Crew members worked at a core hole drilling site at the PR Spring project in the Book Cliffs northeast of Moab. Project developer U.S. Oil Sands is asking its shareholders' permission to withdraw from the Toronto Stock Exchange in order to secure million in loan funding. [Photo courtesy of U.S. Oil Sands]

U.S. Oil Sands of Calgary, which is developing an open-pit mine near the Grand and Uintah county lines about 70 miles northeast of Moab, is asking its shareholders’ permission to withdraw from the Toronto Stock Exchange.

The company needs consent from a majority of disinterested shareholders to voluntarily delist from the exchange – one of the world’s largest – in order to proceed with a combined $5 million loan from the company’s largest shareholder, ACMO S.à R.L.

If secured, the loan would fund the remaining PR Spring Project start-up costs and provide working capital for the company, according to a U.S. Oil Sands press release.

However, under the terms of the proposal, Luxembourg-registered ACMO, which currently holds 31 percent of shares, would in effect be able to control 90 percent of shares within its 10-year maturity loan period.

When asked about the situation, U.S. Oil Sands CEO Cameron Todd said, “As the transactions contemplated are, at this time, in consideration by shareholders and the other involved parties, the company is not able to make any comment until further notice.”

U.S. Oil Sands leases just over 32,000 acres of bitumen extraction rights on Utah School and Institutional Trust Lands Administration (SITLA) property in the Book Cliffs, including the PR Spring area, which consists of 5,930 contiguous acres. However, the company has not yet launched commercial production at the site.

According to a June 13 U.S. Oil Sands press release, “(This) past week for the first time, the Company introduced oil sands into the PR Spring extraction plant, as (a) damaged decanting centrifuge has been repaired, replaced and tested. The plant is now in the final stage of start-up and working through normal start-up issues and challenges.”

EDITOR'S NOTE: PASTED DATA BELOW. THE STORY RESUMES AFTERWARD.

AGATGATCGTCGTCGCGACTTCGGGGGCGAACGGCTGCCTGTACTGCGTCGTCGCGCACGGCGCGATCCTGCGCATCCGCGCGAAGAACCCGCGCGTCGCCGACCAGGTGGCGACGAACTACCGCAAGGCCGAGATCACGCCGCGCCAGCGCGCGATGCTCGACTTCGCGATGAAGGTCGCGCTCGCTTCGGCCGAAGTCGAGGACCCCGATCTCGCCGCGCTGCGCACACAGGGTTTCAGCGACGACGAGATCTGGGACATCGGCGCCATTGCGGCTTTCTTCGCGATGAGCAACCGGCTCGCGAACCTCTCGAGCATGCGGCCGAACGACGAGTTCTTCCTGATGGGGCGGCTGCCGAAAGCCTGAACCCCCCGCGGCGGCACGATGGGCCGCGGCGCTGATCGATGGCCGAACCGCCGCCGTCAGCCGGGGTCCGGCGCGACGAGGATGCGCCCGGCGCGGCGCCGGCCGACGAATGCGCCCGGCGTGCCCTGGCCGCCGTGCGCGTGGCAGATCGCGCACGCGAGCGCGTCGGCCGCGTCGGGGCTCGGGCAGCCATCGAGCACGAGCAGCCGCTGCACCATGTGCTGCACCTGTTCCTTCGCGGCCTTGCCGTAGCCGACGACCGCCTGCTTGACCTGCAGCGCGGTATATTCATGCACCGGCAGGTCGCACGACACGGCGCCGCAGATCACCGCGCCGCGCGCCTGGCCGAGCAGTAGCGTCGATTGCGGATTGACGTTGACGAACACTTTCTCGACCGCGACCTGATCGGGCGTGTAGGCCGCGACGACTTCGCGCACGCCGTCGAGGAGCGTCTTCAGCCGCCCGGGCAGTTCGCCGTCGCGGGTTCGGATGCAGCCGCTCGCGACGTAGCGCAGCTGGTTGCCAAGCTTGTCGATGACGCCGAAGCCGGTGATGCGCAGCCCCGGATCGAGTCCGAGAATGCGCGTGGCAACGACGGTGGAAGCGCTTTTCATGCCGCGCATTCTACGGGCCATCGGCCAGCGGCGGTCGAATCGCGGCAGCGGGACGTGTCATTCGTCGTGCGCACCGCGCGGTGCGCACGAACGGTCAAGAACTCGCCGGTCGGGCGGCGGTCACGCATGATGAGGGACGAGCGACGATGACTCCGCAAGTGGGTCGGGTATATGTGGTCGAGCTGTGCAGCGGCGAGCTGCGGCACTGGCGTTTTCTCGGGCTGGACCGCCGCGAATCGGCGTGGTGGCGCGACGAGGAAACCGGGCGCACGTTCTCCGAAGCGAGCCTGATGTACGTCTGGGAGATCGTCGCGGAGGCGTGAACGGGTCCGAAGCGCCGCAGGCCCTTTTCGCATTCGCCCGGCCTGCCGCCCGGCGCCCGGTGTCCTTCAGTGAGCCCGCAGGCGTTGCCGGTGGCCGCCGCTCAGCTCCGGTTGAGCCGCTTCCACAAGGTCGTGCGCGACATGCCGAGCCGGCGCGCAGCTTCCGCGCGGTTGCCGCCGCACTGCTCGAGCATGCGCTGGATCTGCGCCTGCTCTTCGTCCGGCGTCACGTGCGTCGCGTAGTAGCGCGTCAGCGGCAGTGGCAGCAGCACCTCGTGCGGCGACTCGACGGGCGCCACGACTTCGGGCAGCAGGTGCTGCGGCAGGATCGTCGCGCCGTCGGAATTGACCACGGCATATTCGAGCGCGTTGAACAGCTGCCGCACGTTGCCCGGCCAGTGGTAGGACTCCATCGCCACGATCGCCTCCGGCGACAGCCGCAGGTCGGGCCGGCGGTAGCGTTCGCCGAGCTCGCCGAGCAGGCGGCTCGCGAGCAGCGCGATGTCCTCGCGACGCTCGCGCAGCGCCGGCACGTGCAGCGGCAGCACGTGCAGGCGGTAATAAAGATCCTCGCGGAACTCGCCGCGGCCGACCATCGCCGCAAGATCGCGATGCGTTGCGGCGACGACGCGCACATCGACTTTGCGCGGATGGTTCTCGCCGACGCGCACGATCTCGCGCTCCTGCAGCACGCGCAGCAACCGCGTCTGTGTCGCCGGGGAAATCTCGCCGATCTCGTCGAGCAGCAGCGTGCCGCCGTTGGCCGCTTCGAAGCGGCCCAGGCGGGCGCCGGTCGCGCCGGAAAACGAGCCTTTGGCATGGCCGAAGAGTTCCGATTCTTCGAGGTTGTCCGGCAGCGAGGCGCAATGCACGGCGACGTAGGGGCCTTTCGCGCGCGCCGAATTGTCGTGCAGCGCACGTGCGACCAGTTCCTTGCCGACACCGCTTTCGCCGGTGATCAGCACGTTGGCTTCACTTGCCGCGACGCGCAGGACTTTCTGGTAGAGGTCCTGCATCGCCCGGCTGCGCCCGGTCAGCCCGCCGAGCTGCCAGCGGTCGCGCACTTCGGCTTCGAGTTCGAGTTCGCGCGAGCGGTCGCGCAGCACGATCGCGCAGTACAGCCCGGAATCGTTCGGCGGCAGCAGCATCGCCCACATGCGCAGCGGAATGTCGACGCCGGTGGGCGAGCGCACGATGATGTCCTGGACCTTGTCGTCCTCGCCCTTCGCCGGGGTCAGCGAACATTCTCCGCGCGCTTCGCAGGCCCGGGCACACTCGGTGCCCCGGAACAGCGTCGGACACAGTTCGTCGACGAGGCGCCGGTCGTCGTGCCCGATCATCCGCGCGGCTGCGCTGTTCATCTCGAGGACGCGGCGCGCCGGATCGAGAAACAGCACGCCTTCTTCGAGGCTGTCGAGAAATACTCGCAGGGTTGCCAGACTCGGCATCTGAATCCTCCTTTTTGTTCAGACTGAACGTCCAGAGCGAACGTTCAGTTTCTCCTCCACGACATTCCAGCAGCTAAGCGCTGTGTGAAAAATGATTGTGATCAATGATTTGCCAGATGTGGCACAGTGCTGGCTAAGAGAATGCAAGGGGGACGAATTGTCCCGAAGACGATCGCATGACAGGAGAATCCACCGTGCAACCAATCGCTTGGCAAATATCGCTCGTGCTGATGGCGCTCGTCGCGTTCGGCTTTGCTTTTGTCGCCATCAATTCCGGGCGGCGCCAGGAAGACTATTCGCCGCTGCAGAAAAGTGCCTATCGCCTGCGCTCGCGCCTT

The company’s stock is currently trading at 25 Canadian cents per share, down significantly from nearly $10 Canadian dollars a share in years past. Without the loan security from ACMO, the company could potentially fall victim to insolvency.

“If a majority of disinterested shareholders do not provide their consent in a timely manner, the Board will likely approve seeking creditor protection as management and the Board of Directors believe that the Company has exhausted all other financing alternatives,” U.S. Oil Sands said in its June 13 press release.

According to an earlier press release on its first-quarter operating results, U.S. Oil Sands was operating with a working capital deficit of $10.9 million.

The company said that additional capital is needed to fund additional costs that may arise during start-up activities at the PR Spring Mine. Extra funding will also help cover operating losses until it reaches positive cash flows from its operations, discharges its current financial liabilities and addresses shortfalls in its cash flow, it said.

Michael Hogue, a senior research statistician at the University of Utah’s Kem C. Gardner Policy Institute, said he has not studied the particular situation with U.S. Oil Sands. But he did work with a team that evaluated the break-even point of oil for a generic ex-situ, or surface, oil sands operation at Asphalt Ridge near the U.S. Oil Sands site.

“That study found that the break-even price of oil for such an operation is between $77 and $124 per barrel, depending on the rate of return an investor would expect based on a project with this risk profile,” Hogue said. “The current price of oil is around $43 per barrel.”

Last week, Denver-based Oil and Gas 360 reported a widespread drop in reserves around the world as oil sands projects struggle with the drop in oil prices.

“The $5.4 billion decrease in reserves was in large part concentrated in a few companies that have operations in the Canadian oil sands,” Oil and Gas 360 reported. “Investment in oil sands activity has declined sharply in recent years, from $34 billion in 2014 to a predicted $15 billion in 2017.”

Living Rivers Conservation Director John Weisheit questions the economic integrity of the operation.

Weisheit told the Moab Sun News that he believes the company is focused on marketing its proprietary oil sands extraction process, which uses a biodegradable, citrus-based solvent to separate oil from sands.

According to the company, it has “developed a proprietary process which uses a biodegradable, non-toxic solvent derived from citrus fruit to economically and environmentally extract bitumen from mined oil sands without the need for tailings ponds.”

Weisheit said that the environmental impacts of the project are significant.

“They are carbon-emission intensive,” he said. “Their strip mining is destroying the near-surface aquifers that support springs and groundwater saturation that supports the vegetation and forest canopy.”

The company claims that its methods use a 90 to 95 percent smaller surface footprint than traditional oil sands mining projects and allow for instant land reclamation. Additionally, 95 percent of the water used in its proprietary process is immediately recycled and reused, it says.

Move comes as company seeks loan to fill $10.9 million deficit